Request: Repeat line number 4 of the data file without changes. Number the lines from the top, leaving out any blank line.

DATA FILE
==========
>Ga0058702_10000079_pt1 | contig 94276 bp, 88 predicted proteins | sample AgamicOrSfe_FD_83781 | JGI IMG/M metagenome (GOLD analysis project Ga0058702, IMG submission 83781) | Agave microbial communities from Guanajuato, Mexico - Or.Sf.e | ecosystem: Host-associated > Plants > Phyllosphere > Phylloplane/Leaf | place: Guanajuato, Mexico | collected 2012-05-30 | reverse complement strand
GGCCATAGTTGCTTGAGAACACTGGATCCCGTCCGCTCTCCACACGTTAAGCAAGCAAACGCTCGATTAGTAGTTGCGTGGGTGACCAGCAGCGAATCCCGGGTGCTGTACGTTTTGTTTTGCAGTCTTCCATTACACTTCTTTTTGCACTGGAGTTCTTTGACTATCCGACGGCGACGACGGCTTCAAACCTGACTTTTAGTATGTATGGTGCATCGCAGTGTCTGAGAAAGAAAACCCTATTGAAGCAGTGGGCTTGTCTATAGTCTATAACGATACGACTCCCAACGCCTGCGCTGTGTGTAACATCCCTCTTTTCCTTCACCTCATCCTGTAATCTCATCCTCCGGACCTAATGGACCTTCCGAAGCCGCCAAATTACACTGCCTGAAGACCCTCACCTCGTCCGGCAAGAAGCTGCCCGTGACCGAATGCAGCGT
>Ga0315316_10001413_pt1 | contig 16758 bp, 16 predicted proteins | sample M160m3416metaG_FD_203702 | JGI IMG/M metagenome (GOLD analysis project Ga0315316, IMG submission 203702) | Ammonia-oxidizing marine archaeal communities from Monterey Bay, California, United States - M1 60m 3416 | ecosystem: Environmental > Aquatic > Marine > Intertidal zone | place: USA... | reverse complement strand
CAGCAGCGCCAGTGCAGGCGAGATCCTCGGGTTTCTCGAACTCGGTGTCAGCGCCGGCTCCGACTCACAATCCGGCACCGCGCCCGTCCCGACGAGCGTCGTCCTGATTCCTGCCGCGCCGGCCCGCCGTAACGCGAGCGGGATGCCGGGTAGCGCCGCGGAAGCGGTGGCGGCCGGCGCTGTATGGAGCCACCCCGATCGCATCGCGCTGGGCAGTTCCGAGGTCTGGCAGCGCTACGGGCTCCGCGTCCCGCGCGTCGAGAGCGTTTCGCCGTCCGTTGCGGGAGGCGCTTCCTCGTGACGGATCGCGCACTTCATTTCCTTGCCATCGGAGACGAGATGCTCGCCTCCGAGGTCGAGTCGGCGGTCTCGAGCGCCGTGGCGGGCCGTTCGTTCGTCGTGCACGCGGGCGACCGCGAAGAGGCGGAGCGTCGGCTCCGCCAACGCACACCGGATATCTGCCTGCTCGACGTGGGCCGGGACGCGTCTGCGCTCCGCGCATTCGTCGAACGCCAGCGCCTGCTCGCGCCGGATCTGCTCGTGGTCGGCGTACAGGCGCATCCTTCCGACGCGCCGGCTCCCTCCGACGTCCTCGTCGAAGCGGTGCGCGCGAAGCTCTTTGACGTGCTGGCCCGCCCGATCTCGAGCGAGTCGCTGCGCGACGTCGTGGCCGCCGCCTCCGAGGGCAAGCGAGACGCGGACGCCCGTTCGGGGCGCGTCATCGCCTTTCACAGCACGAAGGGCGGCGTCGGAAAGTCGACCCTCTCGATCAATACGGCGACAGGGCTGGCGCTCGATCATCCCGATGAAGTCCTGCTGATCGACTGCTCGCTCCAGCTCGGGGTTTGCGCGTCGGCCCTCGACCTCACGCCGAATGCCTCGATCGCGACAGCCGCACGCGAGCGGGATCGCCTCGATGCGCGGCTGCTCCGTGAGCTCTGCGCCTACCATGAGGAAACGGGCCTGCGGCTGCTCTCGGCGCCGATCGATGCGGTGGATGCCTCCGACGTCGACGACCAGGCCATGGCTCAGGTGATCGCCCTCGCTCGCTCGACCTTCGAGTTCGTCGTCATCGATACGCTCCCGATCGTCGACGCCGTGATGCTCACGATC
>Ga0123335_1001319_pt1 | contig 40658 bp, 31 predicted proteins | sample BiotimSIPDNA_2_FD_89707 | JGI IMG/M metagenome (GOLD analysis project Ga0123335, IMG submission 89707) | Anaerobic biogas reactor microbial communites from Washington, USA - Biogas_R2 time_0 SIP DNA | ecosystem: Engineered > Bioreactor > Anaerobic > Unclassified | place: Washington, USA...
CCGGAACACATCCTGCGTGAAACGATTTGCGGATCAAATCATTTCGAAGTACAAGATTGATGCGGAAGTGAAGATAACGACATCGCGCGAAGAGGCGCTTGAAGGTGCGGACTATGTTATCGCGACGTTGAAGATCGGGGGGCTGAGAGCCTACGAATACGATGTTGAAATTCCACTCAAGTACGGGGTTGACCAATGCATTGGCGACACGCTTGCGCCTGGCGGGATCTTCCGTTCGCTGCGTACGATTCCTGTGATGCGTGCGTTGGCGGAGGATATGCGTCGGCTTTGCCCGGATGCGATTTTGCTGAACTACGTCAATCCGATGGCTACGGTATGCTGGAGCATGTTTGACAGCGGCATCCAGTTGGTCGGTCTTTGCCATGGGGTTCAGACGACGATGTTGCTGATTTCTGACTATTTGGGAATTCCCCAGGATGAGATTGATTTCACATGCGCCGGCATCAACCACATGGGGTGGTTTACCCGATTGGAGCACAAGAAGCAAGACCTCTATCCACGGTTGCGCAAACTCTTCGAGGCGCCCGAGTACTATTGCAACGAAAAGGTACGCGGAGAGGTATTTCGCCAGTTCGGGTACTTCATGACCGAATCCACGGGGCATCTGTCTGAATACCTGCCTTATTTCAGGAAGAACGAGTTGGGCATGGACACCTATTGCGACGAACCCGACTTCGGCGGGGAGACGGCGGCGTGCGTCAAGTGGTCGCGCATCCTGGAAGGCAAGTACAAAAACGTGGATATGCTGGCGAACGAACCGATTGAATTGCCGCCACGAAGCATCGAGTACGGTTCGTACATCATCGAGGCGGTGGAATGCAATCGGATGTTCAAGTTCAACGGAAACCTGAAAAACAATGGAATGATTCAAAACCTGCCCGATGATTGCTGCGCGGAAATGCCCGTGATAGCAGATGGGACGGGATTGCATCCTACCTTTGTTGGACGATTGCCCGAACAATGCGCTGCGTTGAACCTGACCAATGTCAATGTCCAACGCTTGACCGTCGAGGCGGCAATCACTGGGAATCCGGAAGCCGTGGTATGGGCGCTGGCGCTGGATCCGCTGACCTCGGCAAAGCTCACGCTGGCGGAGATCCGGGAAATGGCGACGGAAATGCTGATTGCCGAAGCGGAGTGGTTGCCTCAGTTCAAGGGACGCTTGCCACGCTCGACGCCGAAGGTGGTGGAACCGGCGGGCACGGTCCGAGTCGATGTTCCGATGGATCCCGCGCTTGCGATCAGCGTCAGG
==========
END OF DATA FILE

CAGCAGCGCCAGTGCAGGCGAGATCCTCGGGTTTCTCGAACTCGGTGTCAGCGCCGGCTCCGACTCACAATCCGGCACCGCGCCCGTCCCGACGAGCGTCGTCCTGATTCCTGCCGCGCCGGCCCGCCGTAACGCGAGCGGGATGCCGGGTAGCGCCGCGGAAGCGGTGGCGGCCGGCGCTGTATGGAGCCACCCCGATCGCATCGCGCTGGGCAGTTCCGAGGTCTGGCAGCGCTACGGGCTCCGCGTCCCGCGCGTCGAGAGCGTTTCGCCGTCCGTTGCGGGAGGCGCTTCCTCGTGACGGATCGCGCACTTCATTTCCTTGCCATCGGAGACGAGATGCTCGCCTCCGAGGTCGAGTCGGCGGTCTCGAGCGCCGTGGCGGGCCGTTCGTTCGTCGTGCACGCGGGCGACCGCGAAGAGGCGGAGCGTCGGCTCCGCCAACGCACACCGGATATCTGCCTGCTCGACGTGGGCCGGGACGCGTCTGCGCTCCGCGCATTCGTCGAACGCCAGCGCCTGCTCGCGCCGGATCTGCTCGTGGTCGGCGTACAGGCGCATCCTTCCGACGCGCCGGCTCCCTCCGACGTCCTCGTCGAAGCGGTGCGCGCGAAGCTCTTTGACGTGCTGGCCCGCCCGATCTCGAGCGAGTCGCTGCGCGACGTCGTGGCCGCCGCCTCCGAGGGCAAGCGAGACGCGGACGCCCGTTCGGGGCGCGTCATCGCCTTTCACAGCACGAAGGGCGGCGTCGGAAAGTCGACCCTCTCGATCAATACGGCGACAGGGCTGGCGCTCGATCATCCCGATGAAGTCCTGCTGATCGACTGCTCGCTCCAGCTCGGGGTTTGCGCGTCGGCCCTCGACCTCACGCCGAATGCCTCGATCGCGACAGCCGCACGCGAGCGGGATCGCCTCGATGCGCGGCTGCTCCGTGAGCTCTGCGCCTACCATGAGGAAACGGGCCTGCGGCTGCTCTCGGCGCCGATCGATGCGGTGGATGCCTCCGACGTCGACGACCAGGCCATGGCTCAGGTGATCGCCCTCGCTCGCTCGACCTTCGAGTTCGTCGTCATCGATACGCTCCCGATCGTCGACGCCGTGATGCTCACGATC